It is surprising that the stage adaptation of The Little Mermaid took until January 10, 2008, to open on Broadway. The Little Mermaid, the movie, marked the beginning of a major comeback for the Walt Disney company as a purveyor of animated movie musicals when it appeared in the fall of 1989. The movie studio responsible for Bambi and Dumbo had ...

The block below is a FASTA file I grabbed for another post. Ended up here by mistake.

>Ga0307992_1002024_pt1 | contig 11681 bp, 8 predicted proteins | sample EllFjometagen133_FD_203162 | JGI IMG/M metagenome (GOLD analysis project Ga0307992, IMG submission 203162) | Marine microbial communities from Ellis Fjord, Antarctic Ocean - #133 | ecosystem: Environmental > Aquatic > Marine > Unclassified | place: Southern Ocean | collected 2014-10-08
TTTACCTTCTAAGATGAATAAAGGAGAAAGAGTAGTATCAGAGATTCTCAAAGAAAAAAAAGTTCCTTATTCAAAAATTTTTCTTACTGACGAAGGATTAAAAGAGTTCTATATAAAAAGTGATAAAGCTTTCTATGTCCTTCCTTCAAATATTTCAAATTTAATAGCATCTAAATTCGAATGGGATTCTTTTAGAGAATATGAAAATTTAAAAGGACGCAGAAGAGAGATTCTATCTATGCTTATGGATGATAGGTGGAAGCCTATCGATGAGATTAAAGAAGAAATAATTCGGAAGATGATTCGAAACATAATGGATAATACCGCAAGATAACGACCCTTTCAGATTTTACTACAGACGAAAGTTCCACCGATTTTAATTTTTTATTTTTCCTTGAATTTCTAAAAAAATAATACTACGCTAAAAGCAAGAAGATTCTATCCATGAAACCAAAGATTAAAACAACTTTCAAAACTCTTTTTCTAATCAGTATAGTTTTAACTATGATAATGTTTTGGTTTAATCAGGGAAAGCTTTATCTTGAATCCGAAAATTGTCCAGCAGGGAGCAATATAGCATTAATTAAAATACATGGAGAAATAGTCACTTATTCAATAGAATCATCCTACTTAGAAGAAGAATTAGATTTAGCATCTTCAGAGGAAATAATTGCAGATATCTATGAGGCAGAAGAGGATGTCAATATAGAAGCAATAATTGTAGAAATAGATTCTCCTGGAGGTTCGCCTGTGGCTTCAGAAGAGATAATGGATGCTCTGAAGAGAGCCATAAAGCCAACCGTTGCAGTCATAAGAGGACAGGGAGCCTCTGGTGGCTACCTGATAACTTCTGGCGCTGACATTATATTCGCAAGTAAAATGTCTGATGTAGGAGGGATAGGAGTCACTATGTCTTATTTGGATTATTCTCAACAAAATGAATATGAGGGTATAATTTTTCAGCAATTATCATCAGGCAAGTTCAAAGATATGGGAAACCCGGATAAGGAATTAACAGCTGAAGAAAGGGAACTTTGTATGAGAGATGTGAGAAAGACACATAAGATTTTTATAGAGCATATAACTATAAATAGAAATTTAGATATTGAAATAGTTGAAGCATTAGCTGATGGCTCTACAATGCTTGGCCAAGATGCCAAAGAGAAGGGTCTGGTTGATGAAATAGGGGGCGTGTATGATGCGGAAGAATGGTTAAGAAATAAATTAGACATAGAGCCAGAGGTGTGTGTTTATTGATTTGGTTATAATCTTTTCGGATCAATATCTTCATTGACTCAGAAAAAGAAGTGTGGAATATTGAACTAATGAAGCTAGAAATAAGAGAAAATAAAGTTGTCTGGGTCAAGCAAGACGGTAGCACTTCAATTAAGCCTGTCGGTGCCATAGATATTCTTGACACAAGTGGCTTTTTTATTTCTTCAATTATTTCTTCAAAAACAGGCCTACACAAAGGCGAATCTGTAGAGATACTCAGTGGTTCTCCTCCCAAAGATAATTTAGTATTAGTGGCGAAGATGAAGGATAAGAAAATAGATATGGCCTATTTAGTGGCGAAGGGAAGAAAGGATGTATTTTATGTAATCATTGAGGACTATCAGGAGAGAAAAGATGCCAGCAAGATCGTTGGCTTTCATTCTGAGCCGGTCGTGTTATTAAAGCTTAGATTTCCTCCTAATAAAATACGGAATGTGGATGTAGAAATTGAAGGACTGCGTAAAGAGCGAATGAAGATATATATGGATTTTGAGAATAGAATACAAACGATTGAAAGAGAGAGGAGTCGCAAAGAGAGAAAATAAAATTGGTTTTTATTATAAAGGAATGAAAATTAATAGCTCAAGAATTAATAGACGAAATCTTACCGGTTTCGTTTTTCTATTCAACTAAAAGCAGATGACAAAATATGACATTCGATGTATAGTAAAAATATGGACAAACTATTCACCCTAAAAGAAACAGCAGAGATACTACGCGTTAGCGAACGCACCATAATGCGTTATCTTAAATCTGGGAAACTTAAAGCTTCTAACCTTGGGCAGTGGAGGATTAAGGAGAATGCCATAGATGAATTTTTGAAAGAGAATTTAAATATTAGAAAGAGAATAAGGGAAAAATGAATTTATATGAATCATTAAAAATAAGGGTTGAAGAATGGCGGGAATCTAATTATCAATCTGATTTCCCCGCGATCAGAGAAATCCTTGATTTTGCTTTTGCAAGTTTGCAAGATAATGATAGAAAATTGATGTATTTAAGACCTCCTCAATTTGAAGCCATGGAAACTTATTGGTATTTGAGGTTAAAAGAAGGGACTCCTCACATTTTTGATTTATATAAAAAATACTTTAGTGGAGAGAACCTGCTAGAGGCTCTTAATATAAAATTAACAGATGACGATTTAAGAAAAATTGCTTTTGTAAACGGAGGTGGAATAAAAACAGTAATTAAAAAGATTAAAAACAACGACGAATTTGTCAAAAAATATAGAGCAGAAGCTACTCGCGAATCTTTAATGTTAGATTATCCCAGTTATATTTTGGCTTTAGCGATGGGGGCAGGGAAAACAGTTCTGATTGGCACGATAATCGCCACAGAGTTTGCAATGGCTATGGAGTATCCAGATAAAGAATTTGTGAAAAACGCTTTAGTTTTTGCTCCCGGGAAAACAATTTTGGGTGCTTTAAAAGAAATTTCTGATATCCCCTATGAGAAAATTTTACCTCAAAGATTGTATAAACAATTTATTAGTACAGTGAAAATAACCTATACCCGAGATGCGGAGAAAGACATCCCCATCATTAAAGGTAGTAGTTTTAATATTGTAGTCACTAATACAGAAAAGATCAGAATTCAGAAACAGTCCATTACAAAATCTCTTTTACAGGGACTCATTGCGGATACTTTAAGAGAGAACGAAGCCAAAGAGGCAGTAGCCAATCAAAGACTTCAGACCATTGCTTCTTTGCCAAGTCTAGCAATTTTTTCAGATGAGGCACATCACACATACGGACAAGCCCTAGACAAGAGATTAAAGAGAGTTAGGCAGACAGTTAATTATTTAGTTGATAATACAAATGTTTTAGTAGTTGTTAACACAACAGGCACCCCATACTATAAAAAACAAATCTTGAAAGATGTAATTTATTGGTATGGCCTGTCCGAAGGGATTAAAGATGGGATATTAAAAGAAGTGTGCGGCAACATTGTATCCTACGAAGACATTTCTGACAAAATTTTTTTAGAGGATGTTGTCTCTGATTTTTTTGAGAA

It is surprising that the stage adaptation of The Little Mermaid took until January 10, 2008, to open on Broadway. The Little Mermaid, the movie, marked the beginning of a major comeback for the Walt Disney company as a purveyor of animated movie musicals when it appeared in the fall of 1989. The movie studio responsible for Bambi and Dumbo had gone a long time without producing anything in that league, and it wasn't until Jeffrey Katzenberg brought in two talented songwriters from off-Broadway, composer Alan Menken and lyricist Howard Ashman, that Disney got back on track with its signature product. It was really Ashman more than Menken who made the duo's work distinctive, as he had with their long-running hit Little Shop of Horrors and did again with such songs as "Part of Your World" and "Under the Sea" in The Little Mermaid. Box-office success followed, along with Oscars for Menken's score and for "Under the Sea" as best song, plus a Grammy for the soundtrack album. Menken and Ashman immediately set to work on a follow-up, Beauty and the Beast, and were on to a third Disney film, Aladdin, when Ashman died of AIDS at the age of 39 on March 14, 1991. Disney began its commercially successful, but largely critically derided conquest of Broadway in 1994 with a stage adaptation of Beauty and the Beast (with some new lyrics by Tim Rice), and has followed with The Lion King, Aida, Tarzan, and Mary Poppins. The obvious problem with bringing The Little Mermaid to the stage was the same one encountered with Beauty and the Beast: the movie had only seven songs ("Under the Sea," "Kiss the Girl," "Part of Your World," "Poor Souls," "Les Poissons," "Fathoms Below," and "Daughters of Triton"), which, for Broadway, constitutes less than half of a score, and, of course, Ashman was not available to write more. There are a lot of lyricists out there, but not many who possess Ashman's combination of sharp wit and warm sentiment.Enter Glenn Slater, winner of the 2000 ASCAP Foundation Richard Rodgers Award for promising young musical theater composers, who collaborated with Menken on the 2004 film Home on the Range. Slater has teamed with Menken for ten additional songs that both elaborate on and update the characters and storyline of The Little Mermaid. Unlike, for example, Rice, whose work bore no resemblance to Ashman's in Beauty and the Beast, Slater's suitability for stepping into Ashman's shoes seems to be that he can be witty, if in a slangy way. Terms like "my bad" and "whatever" that drifted into the vernacular some time in the 1990s turn up, along with a lot of ocean-altered clichés -- "up to her gills," "on sandbar nine," "disappear into thin water," etc. This is not up to Ashman's standard, but Slater does an efficient enough job on the pastiche-like rhythm tunes, particularly the villain Ursula's "I want" song, "I Want the Good Times Back," and the girl group parody "She's in Love." He is less effective when writing a ballad like "Her Voice," sung by the prince who is the inevitable love object in the by-the-numbers plot.So, the score is a mixed bag. It is performed by an adequate cast led by Sierra Boggess as Ariel, the title character, with Sherie René Scott getting to ham it up as Ursula and Tituss Burgess taking the Jamaica-tinged "Under the Sea" and "Kiss the Girl." The result is a more successful conversion to the stage than the Disney Theatricals division managed with Beauty and the Beast (that is, critically speaking; as a financial venture, Beauty and the Beast was very successful, indeed). To show music fans (as opposed to youthful tourists), it probably will be one more opportunity to mourn the loss of Ashman, who has proved to be irreplaceable. ~ William Ruhlmann, Rovi